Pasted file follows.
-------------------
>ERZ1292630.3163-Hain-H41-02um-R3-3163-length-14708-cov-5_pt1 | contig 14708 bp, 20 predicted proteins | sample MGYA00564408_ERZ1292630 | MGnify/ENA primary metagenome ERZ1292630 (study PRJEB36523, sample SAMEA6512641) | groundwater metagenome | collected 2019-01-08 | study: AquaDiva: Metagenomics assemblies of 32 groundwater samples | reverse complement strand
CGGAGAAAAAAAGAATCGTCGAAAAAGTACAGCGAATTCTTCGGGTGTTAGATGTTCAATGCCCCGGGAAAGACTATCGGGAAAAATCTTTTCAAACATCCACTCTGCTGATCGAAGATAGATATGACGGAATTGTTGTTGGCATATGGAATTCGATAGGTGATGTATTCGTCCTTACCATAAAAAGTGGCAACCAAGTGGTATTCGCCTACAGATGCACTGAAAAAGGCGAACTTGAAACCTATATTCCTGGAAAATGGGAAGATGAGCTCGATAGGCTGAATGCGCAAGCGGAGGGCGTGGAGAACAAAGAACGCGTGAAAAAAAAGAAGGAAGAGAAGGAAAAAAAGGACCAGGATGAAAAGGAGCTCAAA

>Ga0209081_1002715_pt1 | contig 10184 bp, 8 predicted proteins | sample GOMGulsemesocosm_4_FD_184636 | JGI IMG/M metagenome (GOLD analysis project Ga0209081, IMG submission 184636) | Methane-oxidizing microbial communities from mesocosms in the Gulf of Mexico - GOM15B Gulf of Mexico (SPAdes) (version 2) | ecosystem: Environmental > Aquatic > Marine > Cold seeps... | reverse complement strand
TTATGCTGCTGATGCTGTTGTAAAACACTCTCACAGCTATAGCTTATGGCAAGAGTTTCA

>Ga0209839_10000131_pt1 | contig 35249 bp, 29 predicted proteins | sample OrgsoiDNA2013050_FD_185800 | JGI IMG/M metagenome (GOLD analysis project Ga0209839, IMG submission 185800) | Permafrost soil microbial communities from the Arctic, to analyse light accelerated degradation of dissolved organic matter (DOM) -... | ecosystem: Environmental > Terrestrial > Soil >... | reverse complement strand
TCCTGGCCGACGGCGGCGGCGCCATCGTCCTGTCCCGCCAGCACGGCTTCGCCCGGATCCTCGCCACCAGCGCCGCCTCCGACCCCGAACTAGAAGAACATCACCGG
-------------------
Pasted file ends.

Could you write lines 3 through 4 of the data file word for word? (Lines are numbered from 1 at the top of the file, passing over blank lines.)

>Ga0209081_1002715_pt1 | contig 10184 bp, 8 predicted proteins | sample GOMGulsemesocosm_4_FD_184636 | JGI IMG/M metagenome (GOLD analysis project Ga0209081, IMG submission 184636) | Methane-oxidizing microbial communities from mesocosms in the Gulf of Mexico - GOM15B Gulf of Mexico (SPAdes) (version 2) | ecosystem: Environmental > Aquatic > Marine > Cold seeps... | reverse complement strand
TTATGCTGCTGATGCTGTTGTAAAACACTCTCACAGCTATAGCTTATGGCAAGAGTTTCA